The Quarterly of the Texas State Historical Association, Volume 10, July 1906 - April, 1907 Page: 296
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Texas Historical Association Quarterly.
came to the captain; I do not remember, but finally he mounted
and started out towards the left of the line.
Then the rumor ran through the company that the general was
dead. Some supposed we were going to General Beauregard. But
we did not; halt after halt was made, and, as night followed, the
volume of rifle fire ceased, and the terrible shells of the Federal
gunboats increased. They were shelling their captured camps, for
they well knew the hungry Confederates were swarming through
the tents. It is now well understood that the halt by General
Beauregard about sundown was fatal to our overwhelming their
entire army. Bragg held the front and was ready to go under the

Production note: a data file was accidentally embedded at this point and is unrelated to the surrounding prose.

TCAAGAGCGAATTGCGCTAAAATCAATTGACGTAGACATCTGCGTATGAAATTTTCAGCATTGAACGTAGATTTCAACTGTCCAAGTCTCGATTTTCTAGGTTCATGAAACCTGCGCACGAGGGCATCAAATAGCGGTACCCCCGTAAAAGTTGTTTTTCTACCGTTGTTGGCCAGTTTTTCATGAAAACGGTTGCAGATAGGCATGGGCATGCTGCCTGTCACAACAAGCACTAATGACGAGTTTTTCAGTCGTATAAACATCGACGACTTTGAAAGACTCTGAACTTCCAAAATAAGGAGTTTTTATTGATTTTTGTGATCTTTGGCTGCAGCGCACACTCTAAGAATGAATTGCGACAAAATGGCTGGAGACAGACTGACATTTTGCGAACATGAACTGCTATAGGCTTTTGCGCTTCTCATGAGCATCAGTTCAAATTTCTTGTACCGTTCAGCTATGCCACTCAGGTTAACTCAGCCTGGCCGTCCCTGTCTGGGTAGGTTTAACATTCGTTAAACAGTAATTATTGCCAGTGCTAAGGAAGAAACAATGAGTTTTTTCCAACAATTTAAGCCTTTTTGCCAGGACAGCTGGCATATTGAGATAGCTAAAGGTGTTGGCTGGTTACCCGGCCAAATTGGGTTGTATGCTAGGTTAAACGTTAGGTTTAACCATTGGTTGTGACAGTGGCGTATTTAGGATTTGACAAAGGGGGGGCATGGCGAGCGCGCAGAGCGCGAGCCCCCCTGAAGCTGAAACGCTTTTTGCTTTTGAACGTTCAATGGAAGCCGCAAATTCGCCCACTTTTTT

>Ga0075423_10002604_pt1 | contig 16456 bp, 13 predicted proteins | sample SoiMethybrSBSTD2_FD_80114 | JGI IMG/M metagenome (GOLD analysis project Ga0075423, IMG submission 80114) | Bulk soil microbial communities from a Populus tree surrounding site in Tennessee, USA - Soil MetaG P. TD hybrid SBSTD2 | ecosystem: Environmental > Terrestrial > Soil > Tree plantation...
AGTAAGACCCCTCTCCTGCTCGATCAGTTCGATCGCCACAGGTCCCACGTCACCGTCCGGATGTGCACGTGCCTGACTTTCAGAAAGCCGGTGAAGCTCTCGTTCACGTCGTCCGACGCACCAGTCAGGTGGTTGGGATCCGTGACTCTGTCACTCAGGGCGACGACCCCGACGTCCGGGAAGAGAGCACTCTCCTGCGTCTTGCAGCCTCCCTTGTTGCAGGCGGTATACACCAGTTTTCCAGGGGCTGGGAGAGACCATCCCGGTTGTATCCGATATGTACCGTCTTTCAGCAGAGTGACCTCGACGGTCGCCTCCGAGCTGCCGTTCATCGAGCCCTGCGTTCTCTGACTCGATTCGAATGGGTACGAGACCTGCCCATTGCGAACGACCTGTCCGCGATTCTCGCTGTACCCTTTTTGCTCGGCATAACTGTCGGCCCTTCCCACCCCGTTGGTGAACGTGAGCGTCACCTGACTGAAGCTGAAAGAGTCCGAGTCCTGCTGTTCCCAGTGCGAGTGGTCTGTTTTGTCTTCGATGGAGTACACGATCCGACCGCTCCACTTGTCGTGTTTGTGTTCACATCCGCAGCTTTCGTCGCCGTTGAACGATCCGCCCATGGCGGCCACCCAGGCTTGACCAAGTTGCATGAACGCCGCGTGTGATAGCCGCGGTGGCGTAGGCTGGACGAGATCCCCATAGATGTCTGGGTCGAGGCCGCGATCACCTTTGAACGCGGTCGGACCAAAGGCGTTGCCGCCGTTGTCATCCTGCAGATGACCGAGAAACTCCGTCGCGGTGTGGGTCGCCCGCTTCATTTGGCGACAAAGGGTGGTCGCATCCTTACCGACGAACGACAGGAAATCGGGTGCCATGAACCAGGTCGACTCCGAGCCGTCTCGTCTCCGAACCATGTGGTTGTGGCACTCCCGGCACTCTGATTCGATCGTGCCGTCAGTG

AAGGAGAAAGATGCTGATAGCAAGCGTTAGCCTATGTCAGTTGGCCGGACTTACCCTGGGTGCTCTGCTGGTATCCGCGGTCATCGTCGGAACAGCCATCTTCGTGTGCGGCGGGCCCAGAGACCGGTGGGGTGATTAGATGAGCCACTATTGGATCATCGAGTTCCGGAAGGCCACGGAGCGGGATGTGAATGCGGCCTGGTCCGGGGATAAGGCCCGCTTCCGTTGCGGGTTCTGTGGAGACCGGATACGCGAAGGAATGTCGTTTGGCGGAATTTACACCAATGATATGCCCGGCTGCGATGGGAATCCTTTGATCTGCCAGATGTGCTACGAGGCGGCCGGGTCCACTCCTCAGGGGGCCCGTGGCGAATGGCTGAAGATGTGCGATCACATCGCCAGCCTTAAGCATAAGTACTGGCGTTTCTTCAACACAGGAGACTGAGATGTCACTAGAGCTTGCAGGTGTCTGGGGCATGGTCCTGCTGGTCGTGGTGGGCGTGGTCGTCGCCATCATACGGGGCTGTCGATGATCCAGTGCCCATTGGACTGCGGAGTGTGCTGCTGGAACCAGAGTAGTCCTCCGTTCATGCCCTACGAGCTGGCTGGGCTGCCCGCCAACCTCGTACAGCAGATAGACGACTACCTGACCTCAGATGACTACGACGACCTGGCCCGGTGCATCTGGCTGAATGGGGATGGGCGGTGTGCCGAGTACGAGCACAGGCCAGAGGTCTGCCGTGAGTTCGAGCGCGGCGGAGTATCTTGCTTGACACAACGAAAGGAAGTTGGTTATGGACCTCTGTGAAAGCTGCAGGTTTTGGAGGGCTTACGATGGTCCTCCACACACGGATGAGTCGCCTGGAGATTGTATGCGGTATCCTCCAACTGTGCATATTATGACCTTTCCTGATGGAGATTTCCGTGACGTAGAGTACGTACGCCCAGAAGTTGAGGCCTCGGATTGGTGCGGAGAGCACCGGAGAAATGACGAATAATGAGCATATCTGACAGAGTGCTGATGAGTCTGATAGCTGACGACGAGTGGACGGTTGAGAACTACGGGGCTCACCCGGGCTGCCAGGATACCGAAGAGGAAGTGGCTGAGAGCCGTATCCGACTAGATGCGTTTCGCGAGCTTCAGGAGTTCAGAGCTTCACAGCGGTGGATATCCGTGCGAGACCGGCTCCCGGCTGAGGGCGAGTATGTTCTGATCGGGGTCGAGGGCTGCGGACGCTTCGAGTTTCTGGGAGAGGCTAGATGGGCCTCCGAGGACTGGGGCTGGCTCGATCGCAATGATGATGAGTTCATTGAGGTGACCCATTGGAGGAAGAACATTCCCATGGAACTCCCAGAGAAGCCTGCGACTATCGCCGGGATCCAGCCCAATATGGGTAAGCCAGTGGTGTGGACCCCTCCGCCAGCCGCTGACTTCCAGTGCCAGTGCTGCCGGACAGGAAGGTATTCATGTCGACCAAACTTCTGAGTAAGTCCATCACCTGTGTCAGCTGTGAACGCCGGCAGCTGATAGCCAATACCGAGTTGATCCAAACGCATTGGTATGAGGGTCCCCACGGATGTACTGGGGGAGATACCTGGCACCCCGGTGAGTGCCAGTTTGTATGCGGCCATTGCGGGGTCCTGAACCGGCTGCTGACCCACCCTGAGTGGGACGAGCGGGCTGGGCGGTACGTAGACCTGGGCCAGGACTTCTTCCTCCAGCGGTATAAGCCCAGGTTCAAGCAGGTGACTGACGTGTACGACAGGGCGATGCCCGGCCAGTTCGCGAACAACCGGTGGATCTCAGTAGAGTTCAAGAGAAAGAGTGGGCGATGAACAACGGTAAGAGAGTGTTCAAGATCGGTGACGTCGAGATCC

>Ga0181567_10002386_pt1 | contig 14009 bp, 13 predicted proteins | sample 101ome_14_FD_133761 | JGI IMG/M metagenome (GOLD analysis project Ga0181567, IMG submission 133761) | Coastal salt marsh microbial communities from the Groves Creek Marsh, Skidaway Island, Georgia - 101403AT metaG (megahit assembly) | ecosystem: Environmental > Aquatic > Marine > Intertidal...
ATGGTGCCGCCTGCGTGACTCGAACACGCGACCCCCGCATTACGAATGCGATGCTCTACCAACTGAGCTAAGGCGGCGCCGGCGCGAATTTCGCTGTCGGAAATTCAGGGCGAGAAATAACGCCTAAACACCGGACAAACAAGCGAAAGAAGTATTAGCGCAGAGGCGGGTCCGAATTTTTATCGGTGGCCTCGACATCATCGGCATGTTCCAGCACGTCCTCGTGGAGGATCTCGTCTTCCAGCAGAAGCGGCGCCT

While the lines were waiting and wondering what it meant, Dr.
T. J. Savage, now of Mobile, then an officer in one of the Alabama
regiments, told me he crept forward to have a look. He said he
could see masses of men huddled together and apparently without
formation. In fact they were boarding the gunboats as fast as the
capacity of the staging would allow. The gallant Prentiss with
the larger part of his brigade had been captured some time in the
evening; hundreds of other prisoners had been all day streaming
to our rear; the quartermaster and other ordnance officers had been
gathering in the captured spoil, and the surgeons were red and
busy with their dreadful work.
At night, in our bivouac, we were not without plenty to appease
the hunger of the day. Huge tins from the camp stores were pro-
cured and filled with coffee; and, as the fiery missiles of the gun-
boats cleft the air above us with their awful shrieks, we reveled in
the fatness of the enemy's camp.
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Texas State Historical Association. The Quarterly of the Texas State Historical Association, Volume 10, July 1906 - April, 1907, periodical, 1907; Austin, Texas. (texashistory.unt.edu/ark:/67531/metapth101040/m1/328/: accessed October 16, 2017), University of North Texas Libraries, The Portal to Texas History, texashistory.unt.edu; crediting Texas State Historical Association.